It’s been a consistent message during the pandemic: “Stay at home, and stay safe.” But what if home is not a safe place?
Statistics Canada reports that a woman in Canada is killed by someone she knew intimately about every six days. About a third of all police-reported violence happens between intimate partners. Thousands of more assaults are never reported.
These realities have not changed because of the pandemic.
The Sooke Transition House Society (STHS) has been a safe harbour for women for nearly 30 years. The society operates Annie’s Place, a 24-hour emergency crisis facility for women and their children who are leaving situations of intimate partner violence, community violence and domestic violence.
“I know that with COVID right now, a lot of people are dealing with struggles of being in an unhealthy relationship and not knowing what to do, and it’s become very dangerous for a lot of people,” said Charleyne Oulton, chair of the society, who was a transition house resident more than 14 years ago.
Tracy Schetterer, the STHS managerial director, and her seven support workers, resolve to make a difference in women and children’s lives.
“From the time they come into the house until the time they leave, we tell them this is your home,” Schetterer said. “We’re here to support them 24/7.”
A stay can be as short as one day and as long as a few weeks. In that time, an STHS outreach worker provides direct assistance to clients, including needs assessment, information and referrals, safety planning and transportation assistance. The worker also acts as a client advocate and accompaniment when appropriate for medical, legal or social service appointments.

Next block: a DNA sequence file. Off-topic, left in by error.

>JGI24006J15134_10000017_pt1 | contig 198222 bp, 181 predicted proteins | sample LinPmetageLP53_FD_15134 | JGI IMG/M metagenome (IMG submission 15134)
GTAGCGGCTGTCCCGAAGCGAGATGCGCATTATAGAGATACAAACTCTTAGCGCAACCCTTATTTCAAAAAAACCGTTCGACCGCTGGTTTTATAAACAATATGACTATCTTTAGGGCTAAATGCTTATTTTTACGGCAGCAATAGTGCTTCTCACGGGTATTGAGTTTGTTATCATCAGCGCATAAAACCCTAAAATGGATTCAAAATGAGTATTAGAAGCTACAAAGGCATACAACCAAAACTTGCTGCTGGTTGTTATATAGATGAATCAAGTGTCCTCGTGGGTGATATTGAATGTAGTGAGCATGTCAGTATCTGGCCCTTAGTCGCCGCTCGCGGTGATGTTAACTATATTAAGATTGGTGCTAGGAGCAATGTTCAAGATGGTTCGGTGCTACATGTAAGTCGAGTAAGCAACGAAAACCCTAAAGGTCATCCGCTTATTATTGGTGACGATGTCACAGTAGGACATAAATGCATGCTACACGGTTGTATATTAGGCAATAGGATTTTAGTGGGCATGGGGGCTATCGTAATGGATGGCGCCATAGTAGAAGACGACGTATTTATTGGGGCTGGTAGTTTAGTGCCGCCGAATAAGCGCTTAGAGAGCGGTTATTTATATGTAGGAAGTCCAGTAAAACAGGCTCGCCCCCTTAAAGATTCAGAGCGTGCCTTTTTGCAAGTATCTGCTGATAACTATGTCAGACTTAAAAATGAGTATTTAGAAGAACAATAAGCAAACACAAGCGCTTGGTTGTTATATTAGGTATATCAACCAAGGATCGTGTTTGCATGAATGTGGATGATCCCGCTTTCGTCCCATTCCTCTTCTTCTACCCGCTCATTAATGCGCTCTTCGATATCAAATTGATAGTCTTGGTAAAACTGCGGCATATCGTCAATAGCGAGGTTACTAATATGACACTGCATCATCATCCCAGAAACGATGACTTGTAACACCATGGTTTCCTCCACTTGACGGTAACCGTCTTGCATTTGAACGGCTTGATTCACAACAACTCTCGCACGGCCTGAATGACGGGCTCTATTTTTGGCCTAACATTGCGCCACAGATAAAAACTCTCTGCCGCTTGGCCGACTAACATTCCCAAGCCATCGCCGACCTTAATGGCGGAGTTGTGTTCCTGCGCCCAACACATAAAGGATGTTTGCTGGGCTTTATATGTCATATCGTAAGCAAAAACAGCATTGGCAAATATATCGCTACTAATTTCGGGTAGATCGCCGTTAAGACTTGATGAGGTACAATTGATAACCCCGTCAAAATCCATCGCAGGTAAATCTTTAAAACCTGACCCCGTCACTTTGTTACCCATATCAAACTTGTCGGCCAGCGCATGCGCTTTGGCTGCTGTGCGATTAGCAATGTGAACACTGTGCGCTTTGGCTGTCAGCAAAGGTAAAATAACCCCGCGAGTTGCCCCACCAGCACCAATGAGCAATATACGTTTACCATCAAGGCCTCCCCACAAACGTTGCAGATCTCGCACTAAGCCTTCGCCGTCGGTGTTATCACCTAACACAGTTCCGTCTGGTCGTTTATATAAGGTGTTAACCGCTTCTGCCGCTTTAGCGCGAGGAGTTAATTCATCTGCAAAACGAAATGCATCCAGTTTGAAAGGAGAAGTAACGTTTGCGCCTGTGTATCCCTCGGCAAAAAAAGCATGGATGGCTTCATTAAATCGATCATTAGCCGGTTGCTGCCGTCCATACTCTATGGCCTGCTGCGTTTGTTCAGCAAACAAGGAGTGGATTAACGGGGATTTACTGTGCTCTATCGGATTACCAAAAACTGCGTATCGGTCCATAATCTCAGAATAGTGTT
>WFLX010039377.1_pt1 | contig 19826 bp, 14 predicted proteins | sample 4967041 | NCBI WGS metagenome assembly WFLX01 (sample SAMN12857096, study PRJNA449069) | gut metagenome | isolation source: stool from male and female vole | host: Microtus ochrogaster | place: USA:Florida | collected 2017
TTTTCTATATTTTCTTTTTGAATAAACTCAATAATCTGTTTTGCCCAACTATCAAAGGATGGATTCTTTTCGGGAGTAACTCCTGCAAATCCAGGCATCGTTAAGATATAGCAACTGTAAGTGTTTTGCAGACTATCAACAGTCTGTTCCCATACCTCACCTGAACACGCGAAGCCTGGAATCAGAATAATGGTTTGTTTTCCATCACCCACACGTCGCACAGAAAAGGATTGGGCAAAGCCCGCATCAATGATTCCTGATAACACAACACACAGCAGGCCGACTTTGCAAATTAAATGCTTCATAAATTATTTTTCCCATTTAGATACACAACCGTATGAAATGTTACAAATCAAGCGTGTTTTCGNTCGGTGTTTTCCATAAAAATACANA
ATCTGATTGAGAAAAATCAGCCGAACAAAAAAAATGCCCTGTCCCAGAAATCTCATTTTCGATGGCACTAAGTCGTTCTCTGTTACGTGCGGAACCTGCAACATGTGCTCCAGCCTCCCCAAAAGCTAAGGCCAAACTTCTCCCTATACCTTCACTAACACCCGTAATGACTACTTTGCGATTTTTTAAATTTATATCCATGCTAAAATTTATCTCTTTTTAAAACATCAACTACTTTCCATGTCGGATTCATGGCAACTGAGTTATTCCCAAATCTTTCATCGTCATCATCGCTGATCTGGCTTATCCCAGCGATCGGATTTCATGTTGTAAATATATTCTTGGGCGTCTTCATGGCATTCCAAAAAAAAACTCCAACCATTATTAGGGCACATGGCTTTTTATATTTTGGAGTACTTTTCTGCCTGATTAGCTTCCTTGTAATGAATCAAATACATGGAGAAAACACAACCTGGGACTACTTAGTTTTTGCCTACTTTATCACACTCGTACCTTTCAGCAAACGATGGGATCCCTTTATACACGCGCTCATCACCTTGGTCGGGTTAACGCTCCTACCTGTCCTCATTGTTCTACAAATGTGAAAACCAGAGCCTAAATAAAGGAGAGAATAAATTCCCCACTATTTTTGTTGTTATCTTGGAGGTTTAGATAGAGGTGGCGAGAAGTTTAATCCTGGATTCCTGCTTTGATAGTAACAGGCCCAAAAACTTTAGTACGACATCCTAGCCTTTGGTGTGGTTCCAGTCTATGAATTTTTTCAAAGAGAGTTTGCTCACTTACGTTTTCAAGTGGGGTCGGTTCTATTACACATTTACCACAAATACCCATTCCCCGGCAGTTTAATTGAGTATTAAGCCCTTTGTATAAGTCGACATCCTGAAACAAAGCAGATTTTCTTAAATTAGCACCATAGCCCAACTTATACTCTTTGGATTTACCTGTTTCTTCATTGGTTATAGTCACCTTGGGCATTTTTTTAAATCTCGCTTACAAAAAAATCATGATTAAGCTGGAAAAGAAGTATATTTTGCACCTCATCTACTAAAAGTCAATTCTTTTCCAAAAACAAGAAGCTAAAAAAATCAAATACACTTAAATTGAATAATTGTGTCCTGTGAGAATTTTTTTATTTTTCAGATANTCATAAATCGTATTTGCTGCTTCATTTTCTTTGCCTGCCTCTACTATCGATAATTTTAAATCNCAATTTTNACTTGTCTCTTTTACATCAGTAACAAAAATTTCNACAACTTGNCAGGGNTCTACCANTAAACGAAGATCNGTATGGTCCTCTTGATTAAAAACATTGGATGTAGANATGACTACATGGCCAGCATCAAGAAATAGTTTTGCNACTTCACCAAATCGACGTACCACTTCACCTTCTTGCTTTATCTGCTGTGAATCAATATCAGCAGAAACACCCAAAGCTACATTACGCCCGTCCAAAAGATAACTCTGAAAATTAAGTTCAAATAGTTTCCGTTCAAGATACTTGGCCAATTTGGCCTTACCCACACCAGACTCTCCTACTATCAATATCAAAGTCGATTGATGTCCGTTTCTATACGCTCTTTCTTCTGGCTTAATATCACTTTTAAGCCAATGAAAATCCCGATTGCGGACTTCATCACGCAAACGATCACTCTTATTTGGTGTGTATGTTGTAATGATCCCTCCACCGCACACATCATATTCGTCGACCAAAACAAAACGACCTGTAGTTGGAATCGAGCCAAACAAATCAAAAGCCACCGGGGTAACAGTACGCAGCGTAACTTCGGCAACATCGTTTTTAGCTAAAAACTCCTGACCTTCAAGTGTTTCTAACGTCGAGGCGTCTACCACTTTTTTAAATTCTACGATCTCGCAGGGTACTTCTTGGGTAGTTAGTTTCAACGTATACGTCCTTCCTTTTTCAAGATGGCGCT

The society offers counselling services for both women and children and co-funds a victim services program run in conjunction with the Sooke RCMP.
In 2020, the society housed 17 women and 12 children. So far, in 2021, two women and three children have sought protective shelter.
Many families at Annie’s Place are from out of town – some as far away as Alberta and Washington State. Often, Sooke women who seek help are referred to transition homes in other areas of the province or beyond, Schetterer said.
Oulton said Sooke is lucky to have a transition house when other smaller communities don’t have one. Still, other services are needed throughout the Island, including secondary housing and more counsellors.
“I think that we’re in Sooke, and part of the conversation is just pure magic,” she said.
The Sooke Transition House Society operates Annie’s Place with funding from B.C. Housing, while the B.C. Public Safety and Solicitor General Ministry fund counselling programs, victim services and outreach services. The society also hosts community fundraising events.
• Staff at Annie’s Place can be contacted 24 hours a day, seven days a week at 250-642-2591. Anyone at immediate risk of harm should call 911.
Even though the past year has been anything but traditional, an annual fundraiser put on by the Sooke Transition House Society will return, but with a twist.
The society’s annual Beer and Burger Night was cancelled last March due to COVID-19 restrictions. The community donated more than 70 items for a silent auction.
Now that auction will be held via Facebook, beginning March 4 and running to March 11.
Among the items up for auction are artwork, locally produced crafts, gift certificates, salt lamp – even a hand-painted umbrella.
All those who bought a ticket to the actual event have also donated the money for their beer and burger back to the society, said STHS executive director Crystal Gelsinger.
Check out the auction on the Sooke Transition House Society Facebook page.